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I couldn't decide what to do about this so I put it off in favour of other projects, but the time has come!

I leaning to just redoing as a Roman tub, more labour but less cost, and better looking. Insert would also require drain relocation and would be finicky getting something to seal around the edge, problems more likely.

When I did the shower stall I went with a conventional pan and cement board with redguard on the walls. I've seen some videos of people doing Roman tubs with liquid membrane but it makes me leery, how many folks here trust liquid membrane in a roman tub? I was thinking maybe I'd try the kerdi or equivalent membrane product for this project, at least for the tub portion. How well would it work though, for compound angled inner corners, like the bottom of the tub has?

Just fixed the paddle bit on the hammer, about to go have some "fun".
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Unread 02-29-2020, 09:17 AM   #10
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What are we looking at in post 1, are the tiles still installed in that picture or are we looking at concrete that once had tiles installed? What about the drain, what's it look like and how would a membrane connect to it?

I wouldn't want to fold a sheet membrane over that surface.
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Unread 02-29-2020, 11:21 AM   #11
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Tiles still installed in post #1, got a bunch off and the floor up yesterday.

Went through this thread yesterday as well:

https://terrylove.com/forums/index.p...-method.82787/

Looks like the biggest problem with the Roman tub plan is the drain. I'm not going to be paying $600 for a custom unit, and looks like the kerdi isn't good for submerged applications anyway. Maybe I will just do a shower stall?

If it's as simple as getting a drain that bonds to liquid membrane like you would use for a shower stall, but one that has a stopper, and you basically make the curb higher and have a tub, then I'm in. Doesn't appear to be that easy though.

I'll post some more pics when I get all the tile off. Kinda surprised, when I demoed the old 70's shower stall the waterproofing method was a layer of fiberglass over plywood, was built very solid. The bath though, has no waterproofing, just tiles on drywall. Only found one little spot of water damage so far though.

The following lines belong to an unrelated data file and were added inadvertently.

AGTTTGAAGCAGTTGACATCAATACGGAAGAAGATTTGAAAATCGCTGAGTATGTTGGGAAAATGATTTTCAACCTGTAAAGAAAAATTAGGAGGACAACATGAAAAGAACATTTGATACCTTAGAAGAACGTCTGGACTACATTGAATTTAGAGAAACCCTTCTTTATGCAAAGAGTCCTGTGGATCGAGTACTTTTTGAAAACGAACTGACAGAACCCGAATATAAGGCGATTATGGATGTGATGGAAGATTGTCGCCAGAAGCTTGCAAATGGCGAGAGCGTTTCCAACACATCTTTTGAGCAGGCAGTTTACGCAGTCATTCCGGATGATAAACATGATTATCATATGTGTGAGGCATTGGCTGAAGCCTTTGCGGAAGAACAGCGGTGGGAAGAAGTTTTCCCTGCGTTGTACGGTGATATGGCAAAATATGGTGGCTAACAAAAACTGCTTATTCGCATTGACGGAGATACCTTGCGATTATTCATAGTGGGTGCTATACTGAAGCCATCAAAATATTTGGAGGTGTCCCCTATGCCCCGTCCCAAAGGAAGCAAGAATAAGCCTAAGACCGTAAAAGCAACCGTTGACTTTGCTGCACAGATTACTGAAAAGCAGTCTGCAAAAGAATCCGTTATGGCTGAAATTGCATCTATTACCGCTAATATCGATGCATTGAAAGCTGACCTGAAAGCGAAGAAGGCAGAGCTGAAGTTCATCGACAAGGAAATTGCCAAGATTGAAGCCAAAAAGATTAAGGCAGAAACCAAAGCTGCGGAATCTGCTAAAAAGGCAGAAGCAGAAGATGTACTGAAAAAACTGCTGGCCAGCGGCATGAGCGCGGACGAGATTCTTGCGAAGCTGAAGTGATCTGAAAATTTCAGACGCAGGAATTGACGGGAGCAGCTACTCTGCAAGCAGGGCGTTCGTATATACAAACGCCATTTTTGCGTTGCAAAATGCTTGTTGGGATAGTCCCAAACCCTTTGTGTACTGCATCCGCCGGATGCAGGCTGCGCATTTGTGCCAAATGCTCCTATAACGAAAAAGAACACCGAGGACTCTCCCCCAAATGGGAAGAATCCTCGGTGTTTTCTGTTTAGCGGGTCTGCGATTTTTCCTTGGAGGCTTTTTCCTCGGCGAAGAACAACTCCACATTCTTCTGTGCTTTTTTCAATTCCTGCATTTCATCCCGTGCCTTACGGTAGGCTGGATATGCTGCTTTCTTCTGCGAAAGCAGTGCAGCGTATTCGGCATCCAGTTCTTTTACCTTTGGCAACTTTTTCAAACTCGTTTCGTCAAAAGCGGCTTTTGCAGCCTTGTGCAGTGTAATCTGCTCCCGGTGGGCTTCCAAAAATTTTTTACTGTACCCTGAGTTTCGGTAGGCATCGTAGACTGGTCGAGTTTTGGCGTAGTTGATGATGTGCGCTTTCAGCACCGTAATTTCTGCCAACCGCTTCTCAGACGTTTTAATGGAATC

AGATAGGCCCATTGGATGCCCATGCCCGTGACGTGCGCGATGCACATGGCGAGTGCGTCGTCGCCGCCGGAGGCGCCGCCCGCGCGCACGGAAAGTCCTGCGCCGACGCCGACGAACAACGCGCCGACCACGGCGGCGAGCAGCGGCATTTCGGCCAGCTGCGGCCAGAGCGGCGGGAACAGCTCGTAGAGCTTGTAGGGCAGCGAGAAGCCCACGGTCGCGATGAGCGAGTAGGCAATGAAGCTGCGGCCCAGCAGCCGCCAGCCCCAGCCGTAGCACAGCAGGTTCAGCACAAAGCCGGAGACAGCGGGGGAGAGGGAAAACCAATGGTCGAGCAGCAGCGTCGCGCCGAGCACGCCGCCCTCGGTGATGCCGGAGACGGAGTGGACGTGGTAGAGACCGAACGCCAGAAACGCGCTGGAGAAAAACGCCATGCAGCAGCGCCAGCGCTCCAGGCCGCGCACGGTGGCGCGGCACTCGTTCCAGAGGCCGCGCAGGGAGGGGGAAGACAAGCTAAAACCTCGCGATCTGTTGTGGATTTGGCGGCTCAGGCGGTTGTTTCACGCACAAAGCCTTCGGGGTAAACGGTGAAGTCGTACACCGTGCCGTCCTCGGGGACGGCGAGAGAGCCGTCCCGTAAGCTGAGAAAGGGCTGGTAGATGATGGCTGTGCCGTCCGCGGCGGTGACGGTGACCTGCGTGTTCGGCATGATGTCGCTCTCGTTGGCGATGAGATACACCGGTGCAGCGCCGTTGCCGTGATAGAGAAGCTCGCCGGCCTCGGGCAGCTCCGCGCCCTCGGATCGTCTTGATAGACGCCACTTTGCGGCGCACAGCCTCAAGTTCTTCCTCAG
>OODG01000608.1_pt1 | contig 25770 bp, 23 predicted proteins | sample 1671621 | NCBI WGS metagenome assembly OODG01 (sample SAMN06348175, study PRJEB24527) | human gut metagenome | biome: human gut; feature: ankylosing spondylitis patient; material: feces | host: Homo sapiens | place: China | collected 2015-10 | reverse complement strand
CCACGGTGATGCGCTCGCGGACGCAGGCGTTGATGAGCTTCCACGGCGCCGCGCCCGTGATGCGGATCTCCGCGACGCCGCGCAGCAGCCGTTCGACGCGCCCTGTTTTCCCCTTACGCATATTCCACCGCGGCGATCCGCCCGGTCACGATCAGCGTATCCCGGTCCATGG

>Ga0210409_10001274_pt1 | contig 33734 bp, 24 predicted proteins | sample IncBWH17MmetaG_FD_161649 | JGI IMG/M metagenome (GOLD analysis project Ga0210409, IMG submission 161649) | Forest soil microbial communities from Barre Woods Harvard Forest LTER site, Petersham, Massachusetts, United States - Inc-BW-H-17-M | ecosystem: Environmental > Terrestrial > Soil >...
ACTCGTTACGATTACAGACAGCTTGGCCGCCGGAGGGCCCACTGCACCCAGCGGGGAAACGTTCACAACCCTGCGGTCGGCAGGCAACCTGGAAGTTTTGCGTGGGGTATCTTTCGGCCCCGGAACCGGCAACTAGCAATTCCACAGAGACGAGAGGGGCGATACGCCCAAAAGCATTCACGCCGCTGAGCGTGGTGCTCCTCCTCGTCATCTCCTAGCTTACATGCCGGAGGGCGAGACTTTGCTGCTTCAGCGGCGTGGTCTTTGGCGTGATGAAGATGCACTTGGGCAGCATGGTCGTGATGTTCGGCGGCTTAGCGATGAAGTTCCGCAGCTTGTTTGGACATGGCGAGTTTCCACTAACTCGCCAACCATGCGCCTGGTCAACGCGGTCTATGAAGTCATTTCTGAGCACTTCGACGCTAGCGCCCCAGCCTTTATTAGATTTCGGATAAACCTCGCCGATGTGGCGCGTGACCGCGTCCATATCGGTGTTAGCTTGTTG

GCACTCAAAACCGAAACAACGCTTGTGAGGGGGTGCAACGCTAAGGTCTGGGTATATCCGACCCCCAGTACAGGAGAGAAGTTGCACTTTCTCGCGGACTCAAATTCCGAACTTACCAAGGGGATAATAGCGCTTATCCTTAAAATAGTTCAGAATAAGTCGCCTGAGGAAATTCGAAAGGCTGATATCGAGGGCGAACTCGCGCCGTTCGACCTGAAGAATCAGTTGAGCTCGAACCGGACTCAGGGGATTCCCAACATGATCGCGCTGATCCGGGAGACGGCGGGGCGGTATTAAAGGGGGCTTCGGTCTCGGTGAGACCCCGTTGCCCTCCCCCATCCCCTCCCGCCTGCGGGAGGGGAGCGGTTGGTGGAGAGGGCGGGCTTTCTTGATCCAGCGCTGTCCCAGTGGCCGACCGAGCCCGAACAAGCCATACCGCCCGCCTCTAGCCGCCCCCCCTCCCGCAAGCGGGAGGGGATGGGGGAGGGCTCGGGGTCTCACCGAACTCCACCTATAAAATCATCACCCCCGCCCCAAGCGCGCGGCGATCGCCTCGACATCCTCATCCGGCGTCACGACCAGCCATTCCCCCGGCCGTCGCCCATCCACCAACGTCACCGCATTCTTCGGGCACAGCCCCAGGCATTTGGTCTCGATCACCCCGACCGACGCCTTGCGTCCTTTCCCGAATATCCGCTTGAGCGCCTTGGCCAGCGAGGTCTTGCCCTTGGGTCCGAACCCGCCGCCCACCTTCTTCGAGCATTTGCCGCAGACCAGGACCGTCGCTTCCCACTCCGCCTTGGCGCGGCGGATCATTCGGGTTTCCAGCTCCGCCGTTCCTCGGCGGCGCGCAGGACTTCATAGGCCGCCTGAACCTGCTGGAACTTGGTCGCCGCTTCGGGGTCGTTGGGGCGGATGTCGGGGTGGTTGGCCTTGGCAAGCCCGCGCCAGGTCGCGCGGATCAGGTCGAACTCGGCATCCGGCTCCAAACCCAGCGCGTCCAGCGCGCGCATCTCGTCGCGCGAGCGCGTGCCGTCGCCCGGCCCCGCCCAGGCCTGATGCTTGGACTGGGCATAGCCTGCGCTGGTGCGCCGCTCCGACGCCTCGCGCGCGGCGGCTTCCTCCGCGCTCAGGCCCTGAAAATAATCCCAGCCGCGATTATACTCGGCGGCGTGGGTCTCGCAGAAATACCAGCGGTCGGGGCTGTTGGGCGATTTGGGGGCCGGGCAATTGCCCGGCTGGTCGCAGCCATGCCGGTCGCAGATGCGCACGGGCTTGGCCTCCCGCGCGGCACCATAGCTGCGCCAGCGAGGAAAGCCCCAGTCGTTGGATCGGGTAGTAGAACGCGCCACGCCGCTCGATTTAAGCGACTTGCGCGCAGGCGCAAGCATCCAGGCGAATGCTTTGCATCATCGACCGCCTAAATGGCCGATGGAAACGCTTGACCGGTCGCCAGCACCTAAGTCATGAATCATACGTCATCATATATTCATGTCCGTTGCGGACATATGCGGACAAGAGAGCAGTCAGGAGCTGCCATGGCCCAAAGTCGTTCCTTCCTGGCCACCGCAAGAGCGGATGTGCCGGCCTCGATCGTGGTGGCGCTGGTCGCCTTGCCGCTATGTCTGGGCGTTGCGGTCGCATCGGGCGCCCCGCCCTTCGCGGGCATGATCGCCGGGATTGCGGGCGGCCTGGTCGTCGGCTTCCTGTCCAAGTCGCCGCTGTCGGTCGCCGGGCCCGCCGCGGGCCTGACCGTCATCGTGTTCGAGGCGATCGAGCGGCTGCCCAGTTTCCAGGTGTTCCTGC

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Unread 03-04-2020, 01:07 PM   #12
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Doing some more reading about the drain, seems to be the sticking point. Divot method with a conventional stopper drain would be an option, but there must be a way to make a liquid membrane drain work with a stopper?

A lot of hate out there for Roman tubs. Is all the talk about how difficult it is based on the old liner days? Seems like raising the curb and reinforcing, switch the drain for a stopper unit, and liquid membrane like normal wouldn't be much harder than a shower stall. What am I missing?

Still flip-flopping between shower stall and tub, Help me decide what to do with this thing!

P.S. What drain should I use if I go the shower route? Having trouble finding a liquid membrane drain at homedepot. This video shows a guy using what looks to be a drain for clamping on a fiberglass shower, then I guess he just covers the lip with redgard? Is this acceptable? I went with the 3 piece and liner on my first build, but I'd like to try a newer method on this one.

https://youtu.be/djHl-ckOe-Y?t=228

Edit# 2: Looks like the only proper bonded flange options are the same kind of drain you use for a sheet membrane? So Laticrete/Kerdi/Noble kind of drain? Looks like this is my cheapest option if that's the case: